Halley. If you had a good relationship, there is nothing wrong with keeping the good memories: Photo, mementos, objects everything!  Many of the memories will always be part of you and keep you happy when you are sad.  But if it was a bad relationship, you must do everything to get rid of all the bad memories. I have been a victim of such bad memories.  I was married to a woman who just took me for my money. I took care of her, her children and grandchildren as they if were mine.  I did everything that a husband and father should do. When she wanted a car, I made sure she got one. I even paid the insurance on the car.  Guess what? I was treated so badly that I still carry the awful experience with me.

I came home one day, and all her things were gone. Apparently, whenever I was at work trying to make our lives better, she was busy packing her things. Why should you retain such memories?  The problem is that you cannot forget. Even if you destroy photos, objects and other things that can rekindle those bad experiences, you still have them stored in your brain, and they will always come to the surface. My therapist told me that the best way to deal with painful memories is to build new and good ones. That is what I have been doing: Building new and good memories.  I have form new joyful habits and I am focused on the future.  I am still struggling to deal with my anxiety.  I am trying to understand how the painful memories are affecting me.  I am confronting them and finding better ways of dealing with my anxieties.

GABY. When a relationship ends, you do not have to destroy the memories. Good or bad, you must own your memories. These experiences are part of your life, and you have to hold on to them.  They help you evaluate how you did and what you could have done better. Even if the relationship did not go the way you wanted, you still have to hold on to some of those memories. The good memories are reminders that you did not totally waste your time.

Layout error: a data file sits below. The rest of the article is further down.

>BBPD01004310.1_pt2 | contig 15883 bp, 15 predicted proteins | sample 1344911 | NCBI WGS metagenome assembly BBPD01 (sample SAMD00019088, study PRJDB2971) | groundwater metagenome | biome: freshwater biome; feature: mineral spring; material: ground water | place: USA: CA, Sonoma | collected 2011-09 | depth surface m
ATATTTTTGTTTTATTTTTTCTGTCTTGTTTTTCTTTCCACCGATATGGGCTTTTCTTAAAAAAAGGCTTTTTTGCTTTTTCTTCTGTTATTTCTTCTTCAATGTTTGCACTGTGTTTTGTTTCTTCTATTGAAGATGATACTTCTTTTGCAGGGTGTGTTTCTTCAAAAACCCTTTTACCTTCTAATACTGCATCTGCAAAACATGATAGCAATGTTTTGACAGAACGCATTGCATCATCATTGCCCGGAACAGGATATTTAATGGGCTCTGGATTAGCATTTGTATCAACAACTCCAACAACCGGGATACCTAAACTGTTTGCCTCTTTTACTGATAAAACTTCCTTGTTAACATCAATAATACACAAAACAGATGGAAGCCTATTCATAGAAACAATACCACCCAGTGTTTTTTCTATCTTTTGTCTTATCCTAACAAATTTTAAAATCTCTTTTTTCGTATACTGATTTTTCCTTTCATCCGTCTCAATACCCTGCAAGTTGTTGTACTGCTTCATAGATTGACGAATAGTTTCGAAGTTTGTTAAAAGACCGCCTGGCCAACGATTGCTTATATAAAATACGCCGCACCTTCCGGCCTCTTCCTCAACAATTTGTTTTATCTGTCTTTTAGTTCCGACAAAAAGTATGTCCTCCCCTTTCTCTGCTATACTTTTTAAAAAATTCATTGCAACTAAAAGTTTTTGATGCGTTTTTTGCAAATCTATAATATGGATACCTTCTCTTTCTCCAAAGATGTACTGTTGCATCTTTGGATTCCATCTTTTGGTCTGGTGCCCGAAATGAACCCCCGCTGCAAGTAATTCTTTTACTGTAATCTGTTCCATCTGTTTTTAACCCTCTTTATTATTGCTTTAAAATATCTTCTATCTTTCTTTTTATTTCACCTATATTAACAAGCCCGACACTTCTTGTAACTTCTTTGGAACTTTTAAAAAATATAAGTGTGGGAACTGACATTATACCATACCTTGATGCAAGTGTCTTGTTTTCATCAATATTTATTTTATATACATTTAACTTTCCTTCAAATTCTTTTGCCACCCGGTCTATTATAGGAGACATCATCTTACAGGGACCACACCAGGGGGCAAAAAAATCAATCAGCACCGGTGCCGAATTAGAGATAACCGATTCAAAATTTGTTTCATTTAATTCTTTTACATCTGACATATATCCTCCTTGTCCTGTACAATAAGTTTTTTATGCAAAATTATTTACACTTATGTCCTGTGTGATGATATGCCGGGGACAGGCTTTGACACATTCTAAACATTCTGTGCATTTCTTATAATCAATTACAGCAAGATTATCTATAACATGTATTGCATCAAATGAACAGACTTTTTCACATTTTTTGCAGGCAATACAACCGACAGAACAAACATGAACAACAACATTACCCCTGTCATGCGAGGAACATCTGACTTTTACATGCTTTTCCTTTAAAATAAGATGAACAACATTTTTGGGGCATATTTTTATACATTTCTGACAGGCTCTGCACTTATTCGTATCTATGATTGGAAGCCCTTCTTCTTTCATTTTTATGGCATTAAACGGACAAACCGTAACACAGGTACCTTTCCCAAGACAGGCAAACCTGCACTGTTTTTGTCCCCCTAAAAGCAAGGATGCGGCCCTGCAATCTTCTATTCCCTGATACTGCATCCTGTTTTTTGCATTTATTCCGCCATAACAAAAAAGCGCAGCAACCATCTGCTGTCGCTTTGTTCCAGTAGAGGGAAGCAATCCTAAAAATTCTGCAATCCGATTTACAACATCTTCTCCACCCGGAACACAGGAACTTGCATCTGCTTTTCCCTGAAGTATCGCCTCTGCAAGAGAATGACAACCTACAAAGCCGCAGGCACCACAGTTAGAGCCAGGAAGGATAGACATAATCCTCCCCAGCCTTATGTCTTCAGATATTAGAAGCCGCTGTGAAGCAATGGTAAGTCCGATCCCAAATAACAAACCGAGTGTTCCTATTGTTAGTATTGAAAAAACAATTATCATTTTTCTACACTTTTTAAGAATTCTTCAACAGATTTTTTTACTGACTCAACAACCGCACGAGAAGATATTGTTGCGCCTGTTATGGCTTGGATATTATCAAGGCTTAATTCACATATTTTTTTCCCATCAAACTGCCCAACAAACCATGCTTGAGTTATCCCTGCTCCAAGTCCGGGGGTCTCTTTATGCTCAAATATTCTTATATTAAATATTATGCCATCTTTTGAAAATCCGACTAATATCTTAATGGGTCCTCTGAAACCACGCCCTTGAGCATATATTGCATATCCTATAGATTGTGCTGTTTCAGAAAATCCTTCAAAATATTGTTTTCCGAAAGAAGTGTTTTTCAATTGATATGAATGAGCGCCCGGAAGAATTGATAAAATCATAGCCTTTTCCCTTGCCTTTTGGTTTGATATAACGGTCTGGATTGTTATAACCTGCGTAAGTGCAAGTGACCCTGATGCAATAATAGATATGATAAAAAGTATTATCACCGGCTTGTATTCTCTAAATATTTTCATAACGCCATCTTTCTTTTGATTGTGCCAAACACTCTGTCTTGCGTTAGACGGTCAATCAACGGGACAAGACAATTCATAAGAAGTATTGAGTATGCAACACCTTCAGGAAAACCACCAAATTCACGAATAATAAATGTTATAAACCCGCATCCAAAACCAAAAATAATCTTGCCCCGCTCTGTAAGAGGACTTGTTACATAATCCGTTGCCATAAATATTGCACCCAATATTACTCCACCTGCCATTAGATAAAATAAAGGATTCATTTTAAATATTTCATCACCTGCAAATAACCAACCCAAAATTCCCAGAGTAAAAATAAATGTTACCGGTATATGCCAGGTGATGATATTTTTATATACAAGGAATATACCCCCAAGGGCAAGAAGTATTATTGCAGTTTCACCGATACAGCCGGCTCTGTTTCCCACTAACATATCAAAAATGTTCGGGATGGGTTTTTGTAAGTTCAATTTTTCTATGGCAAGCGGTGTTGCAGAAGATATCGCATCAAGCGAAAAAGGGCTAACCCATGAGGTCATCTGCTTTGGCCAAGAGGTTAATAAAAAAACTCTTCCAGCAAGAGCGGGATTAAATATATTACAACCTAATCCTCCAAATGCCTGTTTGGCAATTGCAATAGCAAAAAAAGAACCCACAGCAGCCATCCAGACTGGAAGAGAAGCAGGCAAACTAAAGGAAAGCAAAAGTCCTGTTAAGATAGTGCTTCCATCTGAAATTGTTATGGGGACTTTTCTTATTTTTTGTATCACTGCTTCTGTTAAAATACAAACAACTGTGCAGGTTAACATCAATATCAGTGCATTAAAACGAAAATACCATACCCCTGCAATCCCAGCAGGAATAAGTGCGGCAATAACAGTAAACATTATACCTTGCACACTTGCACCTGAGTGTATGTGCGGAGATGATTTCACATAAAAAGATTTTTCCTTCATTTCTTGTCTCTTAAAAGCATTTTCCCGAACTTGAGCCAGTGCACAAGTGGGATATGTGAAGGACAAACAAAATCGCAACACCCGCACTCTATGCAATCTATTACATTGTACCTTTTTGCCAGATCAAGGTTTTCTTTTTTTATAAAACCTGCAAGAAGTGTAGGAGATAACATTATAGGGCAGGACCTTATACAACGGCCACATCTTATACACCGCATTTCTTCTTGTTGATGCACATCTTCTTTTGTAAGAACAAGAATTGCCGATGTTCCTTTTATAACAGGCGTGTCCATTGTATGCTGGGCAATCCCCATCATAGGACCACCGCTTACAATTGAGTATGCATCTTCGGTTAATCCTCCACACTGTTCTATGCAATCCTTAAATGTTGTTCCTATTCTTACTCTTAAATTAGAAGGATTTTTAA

DAMICKE. What memories? If your relationship was marred by bad experiences, you cannot hold on to such memories. They will ruin your life.

When you carry memories of a bad relationship, they will hunt you and make it impossible for you to cultivate new relationships. Here is an example: My former boyfriend left me with terrible experiences. He was always cheating, and I caught him many times with other girls. He knew I loved him but he did not care. Now, I am left with all the bitter memories of pain and anguish. Although I destroyed all the physical things that reminded me of him, I still carry the intangible memories. What is helping me move on are new memories that I am growing. I am meeting new people and creating new memories. When those painful memories crop up, I block them with new and good memories. Bad memories will only bring fear and they will keep you from moving forward.

TABARI. Relationships can be very tough. Many people, especially young people, go into relationships thinking all will be rosy. That is not always the case. Yes, relationships can be bitter and filled with painful memories. Those memories and experience are important for us as human beings. When we have bad experiences, we learn: we learn from the mistakes we made. The important thing is not to let bad memories destroy our psyche. We must overlay Painful memories with good experiences. That is the only way to deal with painful memories. You cannot let bad memories destroy you or hold you down. You have to build new memories that are good and make you understand that there are good people in this world.

What do you do with memories after your relationship is over?